The law at present will only recognise two legal parents, meaning the other parents may be left with little or no legal recognition. Generally, only two people can have parental responsibility at any one time, meaning the other “parents” in the co-parenting arrangement have no legal say over any decisions relating to the care and welfare of the child. This is irrespective of whatever the intention may have been at the time of conception regarding any co-parenting arrangement with a known donor.
Steps could be taken, either with or without the consent of the legal parents, on the application by one party, e.g. a known donor, for some type of recognition or order (on application to the Family Court) for the child to spend time with them or to be consulted about decision-making in relation to the child.
In a recent Family Court case, the court granted two lesbian parents and two men (the donor and his partner) the right to be heard in application for parenting orders. In this case the court granted the lesbian parents parental responsibility, but provided for orders giving the donor dad and his partner regular visitation time with the child.[xii]
Summary of Main Points:
You may be the biological parent of a child, but not deemed a legal parent, under certain circumstances.
Legal parents generally are heterosexual partners who are the child’s biological parents, or the child’s birth mother and her de facto partner, unless there is evidence she did not consent to the insemination.
Parental responsibility can be granted to people who are not the child’s legal parents, including the sperm donor.
Only two people can be legal parents of one child.
[i] ss 60H and 60HA of the Family Law Act 1975 (Cth)
[ii] In a recent decision in Groth v Banks  FamCA 430, a sperm donor obtained orders from the Family Court for equal shared parental responsibility with the single mother and was then liable to pay child support.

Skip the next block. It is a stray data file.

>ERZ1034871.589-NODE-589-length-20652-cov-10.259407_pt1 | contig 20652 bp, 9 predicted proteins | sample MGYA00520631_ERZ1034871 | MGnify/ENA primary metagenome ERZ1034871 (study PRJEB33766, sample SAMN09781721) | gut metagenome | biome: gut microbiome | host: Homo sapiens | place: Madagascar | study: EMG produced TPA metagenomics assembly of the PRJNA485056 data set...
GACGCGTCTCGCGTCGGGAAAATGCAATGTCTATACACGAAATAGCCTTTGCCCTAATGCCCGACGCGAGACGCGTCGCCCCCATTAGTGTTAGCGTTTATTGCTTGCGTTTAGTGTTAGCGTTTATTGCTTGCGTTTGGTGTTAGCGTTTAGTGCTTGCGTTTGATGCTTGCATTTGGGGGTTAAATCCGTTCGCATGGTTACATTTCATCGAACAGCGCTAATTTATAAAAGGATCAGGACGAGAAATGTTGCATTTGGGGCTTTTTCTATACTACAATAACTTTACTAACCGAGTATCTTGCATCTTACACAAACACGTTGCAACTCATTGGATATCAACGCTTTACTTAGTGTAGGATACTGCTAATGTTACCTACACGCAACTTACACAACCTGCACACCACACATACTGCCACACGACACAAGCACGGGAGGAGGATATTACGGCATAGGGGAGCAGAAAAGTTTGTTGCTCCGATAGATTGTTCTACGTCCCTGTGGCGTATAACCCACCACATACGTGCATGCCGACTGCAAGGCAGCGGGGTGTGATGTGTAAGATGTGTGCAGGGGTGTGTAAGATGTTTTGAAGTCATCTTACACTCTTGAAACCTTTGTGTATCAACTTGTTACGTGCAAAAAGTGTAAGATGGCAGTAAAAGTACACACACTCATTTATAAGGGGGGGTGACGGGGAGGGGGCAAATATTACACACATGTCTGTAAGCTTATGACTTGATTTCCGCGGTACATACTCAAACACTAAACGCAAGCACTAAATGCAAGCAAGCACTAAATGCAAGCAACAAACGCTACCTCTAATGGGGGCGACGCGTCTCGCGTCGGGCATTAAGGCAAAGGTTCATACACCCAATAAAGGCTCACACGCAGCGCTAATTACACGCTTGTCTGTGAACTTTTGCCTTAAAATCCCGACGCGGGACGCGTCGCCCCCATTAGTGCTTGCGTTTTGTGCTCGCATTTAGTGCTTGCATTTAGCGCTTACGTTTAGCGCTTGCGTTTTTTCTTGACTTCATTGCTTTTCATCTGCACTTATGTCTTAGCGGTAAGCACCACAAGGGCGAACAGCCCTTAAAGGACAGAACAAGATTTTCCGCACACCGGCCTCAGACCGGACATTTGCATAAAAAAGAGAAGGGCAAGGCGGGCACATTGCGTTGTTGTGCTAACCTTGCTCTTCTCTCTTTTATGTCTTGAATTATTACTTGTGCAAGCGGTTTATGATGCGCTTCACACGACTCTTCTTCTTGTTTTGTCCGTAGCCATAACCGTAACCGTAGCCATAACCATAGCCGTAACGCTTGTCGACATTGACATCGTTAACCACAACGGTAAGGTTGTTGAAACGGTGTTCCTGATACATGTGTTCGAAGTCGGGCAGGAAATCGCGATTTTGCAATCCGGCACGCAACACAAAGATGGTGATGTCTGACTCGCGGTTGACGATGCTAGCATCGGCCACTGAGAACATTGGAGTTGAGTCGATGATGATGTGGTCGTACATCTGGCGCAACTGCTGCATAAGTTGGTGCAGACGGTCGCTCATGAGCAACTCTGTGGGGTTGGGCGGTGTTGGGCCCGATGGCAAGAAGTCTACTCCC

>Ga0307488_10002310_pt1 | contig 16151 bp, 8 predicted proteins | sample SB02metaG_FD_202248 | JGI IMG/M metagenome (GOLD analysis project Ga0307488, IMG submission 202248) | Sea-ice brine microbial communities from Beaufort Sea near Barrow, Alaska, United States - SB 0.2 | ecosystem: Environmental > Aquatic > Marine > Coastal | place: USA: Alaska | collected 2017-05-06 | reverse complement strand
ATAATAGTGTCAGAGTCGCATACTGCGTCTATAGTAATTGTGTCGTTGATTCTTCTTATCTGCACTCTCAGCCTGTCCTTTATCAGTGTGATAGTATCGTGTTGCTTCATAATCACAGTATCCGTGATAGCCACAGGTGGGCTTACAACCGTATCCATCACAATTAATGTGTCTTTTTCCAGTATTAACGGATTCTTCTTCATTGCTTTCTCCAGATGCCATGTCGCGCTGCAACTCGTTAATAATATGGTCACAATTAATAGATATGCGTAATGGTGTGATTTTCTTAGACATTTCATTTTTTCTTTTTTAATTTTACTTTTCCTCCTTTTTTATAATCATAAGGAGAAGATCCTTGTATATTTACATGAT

[iii] Amendment of s 60H(1) of the Family Law Act 1975 (Cth)
[iv] s 61C Family Law Act 1975 (Cth)
[v] s 61DA Family Law Act 1975 (Cth)
[vi] s 64C & s 65C Family Law Act 1975 (Cth)
[vii] Status of Children Act 1996 (NSW), s 14; Status of Children Act 1974 (Vic), ss 10C–10F; Family Relationship Act 1975 (SA), s 10C; Artificial Conception Act 1985 (WA), ss 5–7; Parentage Act 2004 (ACT), s 11; Status of Children Act 1978 (Qld), ss 15–17; Status of Children Act 1974 (Tas), s 10C.
[viii] s 60H Family Law Act 1975 (Cth)
[ix] Parentage Act 2004 (ACT), s 11(4); Status of Children Act 1996 (NSW), s 14(1A); Status of Children Act 1979 (NT), s 5DA; Status of Children Act 1978 (Qld), ss 19B–19E; Family Relationships Act 1975 (SA), s 10C(3); Status of Children Act 1974 (Tas), s 10C; Status of Children Act 1974 (Vic), ss 13 and 14; and Artificial Conception Act 1985 (WA), s 6A.
[x] s 60CA Family Law Act 1975 (Cth)
[xi] s 65C(c) Family Law Act 1975 (Cth)
[xii] Wilson v Roberts (No 2)  FamCA 734
Note to readers: This information is intended as a guide to the law and should not be used as a substitute for legal advice. While every effort has been made to ensure that the information contained here is as up to date and accurate as possible, the law is complex and constantly changing (particularly relating to same-sex parenting) and readers are advised to seek legal advice in relation to their situation.
If you need legal advice, please contact Nicole Evans from Nicole Evans Lawyers at email@example.com.